Jim Stone, Central High School science whiz, emailed me all excited about a big magnet that was going to be passing through Cape on the Mississippi River. He sent me a link with a near-live GPS tracking do-hickey so I’d be sure to know when it was coming.
That’s Jim on the right. He’s a Professor of Physics at Boston University and an all-around big-whoop in the world of chasing tiny particles that may or may not exist and if he finds them I don’t know if he’s going to put them in a coffee can or what.
That’s not the way he explains it, but that’s the short version. The woman in red was just a tourist who stopped by the Trail of Tears overlook. Click on any photo to make it larger.
It’s coming! It’s coming!
The Paul Revere of the magnet world sent me a frantic text Wednesday morning: “Magnet already past Cairo. Will pass Cape in about 2 hours. I will miss it since I am just now boarding my flight. I’ll check when I land but will most likely catch it at St Louis or slightly south. It seems to be moving rather fast.”
He sent the alert at 6:30; I got it at 8:30, so I figured two hours from Cairo would mean that I would miss it by the time I put my pants on. I pulled up the tracking chart and saw it was just making the curve down by New Madrid. Jim may be a great physicist, but he didn’t learn one basic rule: boats go faster downstream than they go upstream. It was going to be awhile before it got to Cape.
I had some interviews in Perry County, so I passed the ball to Fred Lynch and James Baughn at The Missourian. James managed to snag it as it was passing Cape.
A pretty day on the Mississippi
Jim’s plane landed and he caught the magnet at Cape Rock. I wrapped up my interview and blasted off to the overlook at Trail of Tears. The route I took was hilly and curvy and one where I know (I hope) every curve, so I made good time. The brakes sure smelled hot when I pulled in, though.
Jim wasn’t there, but I heard boat radio traffic that sounded like two barges were setting up to make a pass. Sure enough, way down to the south, I could see a towboat pushing a single barge with a white thing on top of it. It might have been unique, but it wasn’t too exciting to look at.
Passing the lookout
I called Jim to tell him it had arrived, but would probably take a good 20 minutes or more to make it out of sight. His timing was perfect: he made it when it was almost right in front of the lookout.
Wire break = kaput
A very nice woman was intrigued by the idea of something going by that was too big and delicate to be lifted by helicopter and couldn’t be hauled by truck from Brookhaven National Laboratory at Long Island, New York, to Fermi National Accelerator Laboratory in the Chicago suburbs, its new home.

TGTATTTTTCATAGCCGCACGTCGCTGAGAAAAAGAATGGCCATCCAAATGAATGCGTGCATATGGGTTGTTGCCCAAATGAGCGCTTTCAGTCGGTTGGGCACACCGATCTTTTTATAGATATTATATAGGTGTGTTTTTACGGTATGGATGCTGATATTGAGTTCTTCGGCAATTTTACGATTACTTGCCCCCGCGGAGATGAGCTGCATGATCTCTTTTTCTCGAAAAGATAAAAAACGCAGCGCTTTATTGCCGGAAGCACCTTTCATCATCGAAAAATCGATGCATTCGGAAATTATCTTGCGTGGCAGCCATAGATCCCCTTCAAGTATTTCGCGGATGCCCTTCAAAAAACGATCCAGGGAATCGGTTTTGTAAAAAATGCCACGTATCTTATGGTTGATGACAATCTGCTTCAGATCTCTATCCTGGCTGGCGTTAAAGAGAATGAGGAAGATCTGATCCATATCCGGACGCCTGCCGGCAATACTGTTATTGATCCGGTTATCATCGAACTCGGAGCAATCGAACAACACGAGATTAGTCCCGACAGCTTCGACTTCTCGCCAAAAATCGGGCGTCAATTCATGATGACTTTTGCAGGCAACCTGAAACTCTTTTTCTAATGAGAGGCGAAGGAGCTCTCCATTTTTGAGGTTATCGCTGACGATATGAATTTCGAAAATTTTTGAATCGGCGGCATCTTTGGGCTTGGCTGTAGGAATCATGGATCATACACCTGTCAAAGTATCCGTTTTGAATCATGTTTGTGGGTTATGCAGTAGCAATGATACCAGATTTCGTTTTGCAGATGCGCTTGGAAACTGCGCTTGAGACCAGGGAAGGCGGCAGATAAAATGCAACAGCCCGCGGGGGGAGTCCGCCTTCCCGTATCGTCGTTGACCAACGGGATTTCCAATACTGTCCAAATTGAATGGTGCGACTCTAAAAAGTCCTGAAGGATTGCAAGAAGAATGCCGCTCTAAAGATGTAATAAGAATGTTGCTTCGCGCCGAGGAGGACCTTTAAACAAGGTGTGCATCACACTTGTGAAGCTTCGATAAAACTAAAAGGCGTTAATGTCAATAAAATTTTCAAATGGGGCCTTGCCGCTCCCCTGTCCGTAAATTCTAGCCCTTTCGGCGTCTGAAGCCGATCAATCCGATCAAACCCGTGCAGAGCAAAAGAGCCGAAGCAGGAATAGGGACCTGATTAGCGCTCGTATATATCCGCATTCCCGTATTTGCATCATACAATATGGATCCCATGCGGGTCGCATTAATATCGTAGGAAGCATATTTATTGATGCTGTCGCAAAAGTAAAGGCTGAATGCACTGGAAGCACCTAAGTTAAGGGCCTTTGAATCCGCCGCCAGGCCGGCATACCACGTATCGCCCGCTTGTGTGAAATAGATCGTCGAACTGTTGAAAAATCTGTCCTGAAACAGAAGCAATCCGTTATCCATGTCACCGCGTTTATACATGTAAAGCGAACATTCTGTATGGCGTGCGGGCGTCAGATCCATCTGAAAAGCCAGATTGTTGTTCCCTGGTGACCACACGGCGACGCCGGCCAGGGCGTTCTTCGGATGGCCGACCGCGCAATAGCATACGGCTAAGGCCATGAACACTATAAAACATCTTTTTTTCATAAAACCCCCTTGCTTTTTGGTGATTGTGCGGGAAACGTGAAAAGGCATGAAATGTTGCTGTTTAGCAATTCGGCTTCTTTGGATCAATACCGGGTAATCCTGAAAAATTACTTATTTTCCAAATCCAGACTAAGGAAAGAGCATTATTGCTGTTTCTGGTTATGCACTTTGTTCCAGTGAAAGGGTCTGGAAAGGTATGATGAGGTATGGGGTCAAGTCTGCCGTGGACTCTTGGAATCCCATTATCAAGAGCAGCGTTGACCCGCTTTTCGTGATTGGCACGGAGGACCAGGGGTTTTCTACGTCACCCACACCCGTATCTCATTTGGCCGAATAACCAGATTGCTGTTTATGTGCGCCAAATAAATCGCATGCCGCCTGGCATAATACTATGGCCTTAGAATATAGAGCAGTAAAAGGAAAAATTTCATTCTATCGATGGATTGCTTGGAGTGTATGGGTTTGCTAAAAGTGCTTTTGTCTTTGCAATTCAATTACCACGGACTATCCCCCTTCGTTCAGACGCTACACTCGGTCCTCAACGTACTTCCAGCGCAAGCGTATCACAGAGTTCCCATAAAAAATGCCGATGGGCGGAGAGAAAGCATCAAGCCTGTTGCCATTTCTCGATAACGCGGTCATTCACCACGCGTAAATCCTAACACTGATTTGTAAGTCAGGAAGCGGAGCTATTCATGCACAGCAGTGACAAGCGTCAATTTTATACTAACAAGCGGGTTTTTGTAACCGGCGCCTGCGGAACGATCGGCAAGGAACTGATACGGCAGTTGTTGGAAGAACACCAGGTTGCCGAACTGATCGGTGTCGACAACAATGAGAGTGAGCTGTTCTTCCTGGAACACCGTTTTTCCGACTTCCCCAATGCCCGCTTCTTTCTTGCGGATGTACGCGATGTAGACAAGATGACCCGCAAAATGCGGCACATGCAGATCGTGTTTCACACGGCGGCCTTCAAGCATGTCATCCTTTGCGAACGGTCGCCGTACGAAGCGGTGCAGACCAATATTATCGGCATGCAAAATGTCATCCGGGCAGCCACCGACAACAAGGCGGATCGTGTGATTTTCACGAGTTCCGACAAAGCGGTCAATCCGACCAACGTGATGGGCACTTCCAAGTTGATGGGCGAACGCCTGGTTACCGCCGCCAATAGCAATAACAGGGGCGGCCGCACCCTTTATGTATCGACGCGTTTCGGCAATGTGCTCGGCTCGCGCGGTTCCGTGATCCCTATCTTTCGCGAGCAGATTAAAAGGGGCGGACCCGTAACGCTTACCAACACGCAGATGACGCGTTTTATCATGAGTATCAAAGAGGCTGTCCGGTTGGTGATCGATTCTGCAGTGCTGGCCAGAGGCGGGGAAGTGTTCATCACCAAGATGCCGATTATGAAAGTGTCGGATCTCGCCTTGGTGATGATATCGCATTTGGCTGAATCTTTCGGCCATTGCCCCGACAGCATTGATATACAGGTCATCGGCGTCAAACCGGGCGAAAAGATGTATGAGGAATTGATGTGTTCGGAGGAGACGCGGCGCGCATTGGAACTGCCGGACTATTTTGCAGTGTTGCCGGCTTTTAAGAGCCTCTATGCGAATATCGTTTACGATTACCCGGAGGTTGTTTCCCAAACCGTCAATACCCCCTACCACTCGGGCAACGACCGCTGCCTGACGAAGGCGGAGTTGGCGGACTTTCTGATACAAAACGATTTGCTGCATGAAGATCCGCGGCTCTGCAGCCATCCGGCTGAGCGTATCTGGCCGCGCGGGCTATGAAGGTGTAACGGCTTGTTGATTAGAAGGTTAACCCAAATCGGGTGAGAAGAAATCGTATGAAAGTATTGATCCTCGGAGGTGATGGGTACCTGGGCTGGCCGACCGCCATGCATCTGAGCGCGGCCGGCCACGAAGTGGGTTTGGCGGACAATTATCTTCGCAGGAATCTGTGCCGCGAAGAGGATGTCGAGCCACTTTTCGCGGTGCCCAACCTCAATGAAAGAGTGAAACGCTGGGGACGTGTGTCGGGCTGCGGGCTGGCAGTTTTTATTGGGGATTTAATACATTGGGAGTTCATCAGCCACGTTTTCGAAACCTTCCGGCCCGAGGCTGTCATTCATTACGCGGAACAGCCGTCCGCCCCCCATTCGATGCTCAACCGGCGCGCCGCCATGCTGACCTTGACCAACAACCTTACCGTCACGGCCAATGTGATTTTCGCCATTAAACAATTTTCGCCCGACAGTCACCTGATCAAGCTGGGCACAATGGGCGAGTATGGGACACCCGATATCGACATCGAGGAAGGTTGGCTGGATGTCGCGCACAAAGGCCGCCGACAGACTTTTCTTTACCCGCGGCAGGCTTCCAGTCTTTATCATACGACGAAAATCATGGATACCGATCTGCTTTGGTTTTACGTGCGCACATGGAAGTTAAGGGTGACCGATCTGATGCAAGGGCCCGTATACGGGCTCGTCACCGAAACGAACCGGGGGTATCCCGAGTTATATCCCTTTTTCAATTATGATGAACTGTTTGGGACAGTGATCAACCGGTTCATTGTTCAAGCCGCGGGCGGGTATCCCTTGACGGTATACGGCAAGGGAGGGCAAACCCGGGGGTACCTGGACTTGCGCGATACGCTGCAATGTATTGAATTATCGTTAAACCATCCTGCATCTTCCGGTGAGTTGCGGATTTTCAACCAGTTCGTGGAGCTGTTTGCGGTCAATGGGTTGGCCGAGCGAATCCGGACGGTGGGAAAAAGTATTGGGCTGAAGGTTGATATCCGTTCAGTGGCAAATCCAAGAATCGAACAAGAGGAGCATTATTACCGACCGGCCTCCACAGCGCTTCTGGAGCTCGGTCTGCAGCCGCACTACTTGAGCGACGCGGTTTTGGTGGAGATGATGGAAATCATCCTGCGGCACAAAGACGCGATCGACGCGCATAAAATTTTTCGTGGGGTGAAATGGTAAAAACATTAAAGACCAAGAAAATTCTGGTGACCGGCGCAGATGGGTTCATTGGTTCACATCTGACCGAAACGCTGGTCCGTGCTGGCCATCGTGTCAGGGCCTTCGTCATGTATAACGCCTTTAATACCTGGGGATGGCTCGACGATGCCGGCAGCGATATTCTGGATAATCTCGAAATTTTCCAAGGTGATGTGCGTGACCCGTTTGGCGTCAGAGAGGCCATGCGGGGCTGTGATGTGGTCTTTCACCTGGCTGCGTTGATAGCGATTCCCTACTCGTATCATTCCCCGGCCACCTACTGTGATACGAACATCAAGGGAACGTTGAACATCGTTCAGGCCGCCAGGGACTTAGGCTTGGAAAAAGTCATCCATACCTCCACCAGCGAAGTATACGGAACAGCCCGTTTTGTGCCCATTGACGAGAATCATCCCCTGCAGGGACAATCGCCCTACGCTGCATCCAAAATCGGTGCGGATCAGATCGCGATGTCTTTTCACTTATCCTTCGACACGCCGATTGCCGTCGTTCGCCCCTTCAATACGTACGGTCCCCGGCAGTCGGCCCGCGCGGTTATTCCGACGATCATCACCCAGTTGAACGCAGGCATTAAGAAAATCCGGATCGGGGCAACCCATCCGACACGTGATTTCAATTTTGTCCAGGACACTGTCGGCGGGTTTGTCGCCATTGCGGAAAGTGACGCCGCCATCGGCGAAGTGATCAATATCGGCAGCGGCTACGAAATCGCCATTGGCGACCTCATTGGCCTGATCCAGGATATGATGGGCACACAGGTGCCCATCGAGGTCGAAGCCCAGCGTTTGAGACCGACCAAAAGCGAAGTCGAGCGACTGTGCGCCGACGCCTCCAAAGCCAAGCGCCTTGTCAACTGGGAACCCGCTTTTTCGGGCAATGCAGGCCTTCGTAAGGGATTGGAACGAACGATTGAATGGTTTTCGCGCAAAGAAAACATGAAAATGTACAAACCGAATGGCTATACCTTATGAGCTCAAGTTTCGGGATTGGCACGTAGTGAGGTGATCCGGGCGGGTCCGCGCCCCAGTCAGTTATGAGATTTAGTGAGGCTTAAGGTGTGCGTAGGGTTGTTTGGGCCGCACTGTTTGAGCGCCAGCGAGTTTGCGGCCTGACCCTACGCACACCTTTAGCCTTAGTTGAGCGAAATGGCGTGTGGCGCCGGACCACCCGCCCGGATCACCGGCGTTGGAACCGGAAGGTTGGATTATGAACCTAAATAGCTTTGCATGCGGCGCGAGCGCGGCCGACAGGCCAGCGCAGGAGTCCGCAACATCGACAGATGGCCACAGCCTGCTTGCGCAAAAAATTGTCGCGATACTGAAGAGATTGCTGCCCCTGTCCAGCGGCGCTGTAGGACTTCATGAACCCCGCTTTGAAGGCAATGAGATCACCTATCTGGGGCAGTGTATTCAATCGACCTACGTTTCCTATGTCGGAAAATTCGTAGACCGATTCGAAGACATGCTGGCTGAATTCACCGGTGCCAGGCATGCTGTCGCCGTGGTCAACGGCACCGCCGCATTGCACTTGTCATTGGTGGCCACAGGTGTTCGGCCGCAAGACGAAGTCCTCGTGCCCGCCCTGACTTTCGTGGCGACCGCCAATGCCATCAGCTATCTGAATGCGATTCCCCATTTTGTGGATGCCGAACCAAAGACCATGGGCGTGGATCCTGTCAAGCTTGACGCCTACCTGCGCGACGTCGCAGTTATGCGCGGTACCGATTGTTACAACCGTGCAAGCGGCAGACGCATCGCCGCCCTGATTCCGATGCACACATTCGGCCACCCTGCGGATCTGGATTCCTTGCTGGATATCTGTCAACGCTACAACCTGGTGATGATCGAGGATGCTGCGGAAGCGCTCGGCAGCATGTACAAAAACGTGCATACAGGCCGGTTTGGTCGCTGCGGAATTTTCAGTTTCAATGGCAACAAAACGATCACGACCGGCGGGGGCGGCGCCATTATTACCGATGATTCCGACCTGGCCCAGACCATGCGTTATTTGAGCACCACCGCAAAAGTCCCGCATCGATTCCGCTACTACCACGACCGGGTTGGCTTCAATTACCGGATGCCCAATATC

Jim went into great detail about how its core was created with a single coil of wire and if that wire was broken or damaged, then the whole thing was kaput. (I’ve been photographing the last generation of German speakers in the pioneer communities of Perry county, so I’m hearing stuff like “kaput” all the time.)
He went on to explain the calibration process and how they fine-tune it by placing a piece of paper under a single strand of wire until the magnet output is exactly even. Once that’s done, they throw a pet throgmorton (or something that sounded like that) into the middle of the magnet and check for deviation.
Check break room for refrigerator magnets
“If they find a deviation, I assume the first thing they check would be if anybody added a refrigerator magnet in the break room,” I volunteered. Scientists take these things seriously, so I could tell he was not amused.
When he thought I wasn’t looking, though, I saw him writing “Check break room for refrigerator magnets” in a small pocket notebook.
If you really want to know what the magnet is used for, check out the Fermilab website. My explanation is easier to understand.
Had time for burgers at Mississippi Mud
As soon as the target was out of sight, we headed up to Altenburg to the Mississippi Mud Tavern in Altenburg, where I had the second-best hamburger of the whole Florida-Missouri expedition.
I calculated that it was going to take about 1-1/2 hours for it to get 15 or so miles up to Tower Rock. My guess was pretty close. We had scarcely pulled in before we could hear the throb of engines coming up the river. The Miss Kate and her precious cargo managed to make it past The Demon That Devours Travelers, so we went upriver to catch it passing under what was (and may still be) the world’s longest suspension pipeline.
Passing the pipeline
We had a pleasant conversation with some guys enjoying the breeze and some brews. While we were standing there, Jim noticed a sign that had been used for target practice.
“What if somebody took a shot at it while it was in transit? That thing passed through Kentucky and Tennessee where somebody might have been tempted to take a potshot at something that looks like a flying saucer,” he obsessed.